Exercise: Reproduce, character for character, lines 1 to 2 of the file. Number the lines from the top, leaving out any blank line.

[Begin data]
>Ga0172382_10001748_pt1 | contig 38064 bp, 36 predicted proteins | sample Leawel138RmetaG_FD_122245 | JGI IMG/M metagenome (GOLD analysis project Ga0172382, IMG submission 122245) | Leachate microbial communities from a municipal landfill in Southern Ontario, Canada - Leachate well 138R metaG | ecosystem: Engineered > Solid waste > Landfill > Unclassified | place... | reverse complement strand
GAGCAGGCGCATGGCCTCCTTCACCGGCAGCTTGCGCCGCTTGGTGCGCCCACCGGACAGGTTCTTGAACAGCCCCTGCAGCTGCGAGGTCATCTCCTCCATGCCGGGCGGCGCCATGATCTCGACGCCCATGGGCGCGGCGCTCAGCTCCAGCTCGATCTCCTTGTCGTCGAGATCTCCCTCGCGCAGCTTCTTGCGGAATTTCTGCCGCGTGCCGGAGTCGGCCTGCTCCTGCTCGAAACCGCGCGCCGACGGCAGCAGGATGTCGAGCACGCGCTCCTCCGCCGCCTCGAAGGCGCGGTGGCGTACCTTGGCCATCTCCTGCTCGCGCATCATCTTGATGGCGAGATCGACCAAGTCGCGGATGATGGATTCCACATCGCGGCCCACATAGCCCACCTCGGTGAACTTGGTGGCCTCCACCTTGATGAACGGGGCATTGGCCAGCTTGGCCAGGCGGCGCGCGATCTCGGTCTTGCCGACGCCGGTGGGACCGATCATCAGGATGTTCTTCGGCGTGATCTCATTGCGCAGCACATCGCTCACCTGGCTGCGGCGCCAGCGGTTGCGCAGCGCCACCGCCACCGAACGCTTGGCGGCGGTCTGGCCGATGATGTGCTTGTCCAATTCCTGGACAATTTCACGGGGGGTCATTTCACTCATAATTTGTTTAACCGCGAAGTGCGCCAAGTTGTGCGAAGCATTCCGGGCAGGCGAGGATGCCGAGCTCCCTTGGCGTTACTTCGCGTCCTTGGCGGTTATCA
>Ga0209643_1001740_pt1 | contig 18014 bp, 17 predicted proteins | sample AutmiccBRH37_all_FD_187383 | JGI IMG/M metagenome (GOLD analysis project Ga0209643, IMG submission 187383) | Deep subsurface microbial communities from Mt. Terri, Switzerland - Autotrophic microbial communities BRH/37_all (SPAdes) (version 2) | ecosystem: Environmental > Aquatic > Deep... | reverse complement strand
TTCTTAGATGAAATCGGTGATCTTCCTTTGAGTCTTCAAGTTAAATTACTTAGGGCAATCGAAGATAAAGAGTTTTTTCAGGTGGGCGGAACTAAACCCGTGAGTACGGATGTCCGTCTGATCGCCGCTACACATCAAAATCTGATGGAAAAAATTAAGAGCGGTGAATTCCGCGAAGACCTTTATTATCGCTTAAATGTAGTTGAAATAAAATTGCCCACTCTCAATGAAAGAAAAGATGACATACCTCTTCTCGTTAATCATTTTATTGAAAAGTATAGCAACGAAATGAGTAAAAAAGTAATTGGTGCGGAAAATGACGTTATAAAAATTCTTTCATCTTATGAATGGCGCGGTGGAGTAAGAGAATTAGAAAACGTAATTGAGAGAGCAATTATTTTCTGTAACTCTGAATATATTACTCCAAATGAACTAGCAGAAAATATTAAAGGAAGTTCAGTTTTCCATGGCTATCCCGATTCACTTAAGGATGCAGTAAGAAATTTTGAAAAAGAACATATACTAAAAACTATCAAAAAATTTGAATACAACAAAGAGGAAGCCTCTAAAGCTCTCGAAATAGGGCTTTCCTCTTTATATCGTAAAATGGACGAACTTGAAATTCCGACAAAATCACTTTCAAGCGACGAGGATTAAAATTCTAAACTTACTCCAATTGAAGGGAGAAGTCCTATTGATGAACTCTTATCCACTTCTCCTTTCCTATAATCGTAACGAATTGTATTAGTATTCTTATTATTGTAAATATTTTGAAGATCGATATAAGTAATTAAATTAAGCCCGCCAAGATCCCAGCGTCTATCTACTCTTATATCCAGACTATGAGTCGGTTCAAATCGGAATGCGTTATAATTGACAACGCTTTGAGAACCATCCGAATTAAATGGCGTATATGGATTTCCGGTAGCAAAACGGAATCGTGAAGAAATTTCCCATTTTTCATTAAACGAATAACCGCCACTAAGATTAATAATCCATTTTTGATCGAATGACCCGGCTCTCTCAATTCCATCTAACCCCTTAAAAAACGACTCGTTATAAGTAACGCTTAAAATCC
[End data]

>Ga0172382_10001748_pt1 | contig 38064 bp, 36 predicted proteins | sample Leawel138RmetaG_FD_122245 | JGI IMG/M metagenome (GOLD analysis project Ga0172382, IMG submission 122245) | Leachate microbial communities from a municipal landfill in Southern Ontario, Canada - Leachate well 138R metaG | ecosystem: Engineered > Solid waste > Landfill > Unclassified | place... | reverse complement strand
GAGCAGGCGCATGGCCTCCTTCACCGGCAGCTTGCGCCGCTTGGTGCGCCCACCGGACAGGTTCTTGAACAGCCCCTGCAGCTGCGAGGTCATCTCCTCCATGCCGGGCGGCGCCATGATCTCGACGCCCATGGGCGCGGCGCTCAGCTCCAGCTCGATCTCCTTGTCGTCGAGATCTCCCTCGCGCAGCTTCTTGCGGAATTTCTGCCGCGTGCCGGAGTCGGCCTGCTCCTGCTCGAAACCGCGCGCCGACGGCAGCAGGATGTCGAGCACGCGCTCCTCCGCCGCCTCGAAGGCGCGGTGGCGTACCTTGGCCATCTCCTGCTCGCGCATCATCTTGATGGCGAGATCGACCAAGTCGCGGATGATGGATTCCACATCGCGGCCCACATAGCCCACCTCGGTGAACTTGGTGGCCTCCACCTTGATGAACGGGGCATTGGCCAGCTTGGCCAGGCGGCGCGCGATCTCGGTCTTGCCGACGCCGGTGGGACCGATCATCAGGATGTTCTTCGGCGTGATCTCATTGCGCAGCACATCGCTCACCTGGCTGCGGCGCCAGCGGTTGCGCAGCGCCACCGCCACCGAACGCTTGGCGGCGGTCTGGCCGATGATGTGCTTGTCCAATTCCTGGACAATTTCACGGGGGGTCATTTCACTCATAATTTGTTTAACCGCGAAGTGCGCCAAGTTGTGCGAAGCATTCCGGGCAGGCGAGGATGCCGAGCTCCCTTGGCGTTACTTCGCGTCCTTGGCGGTTATCA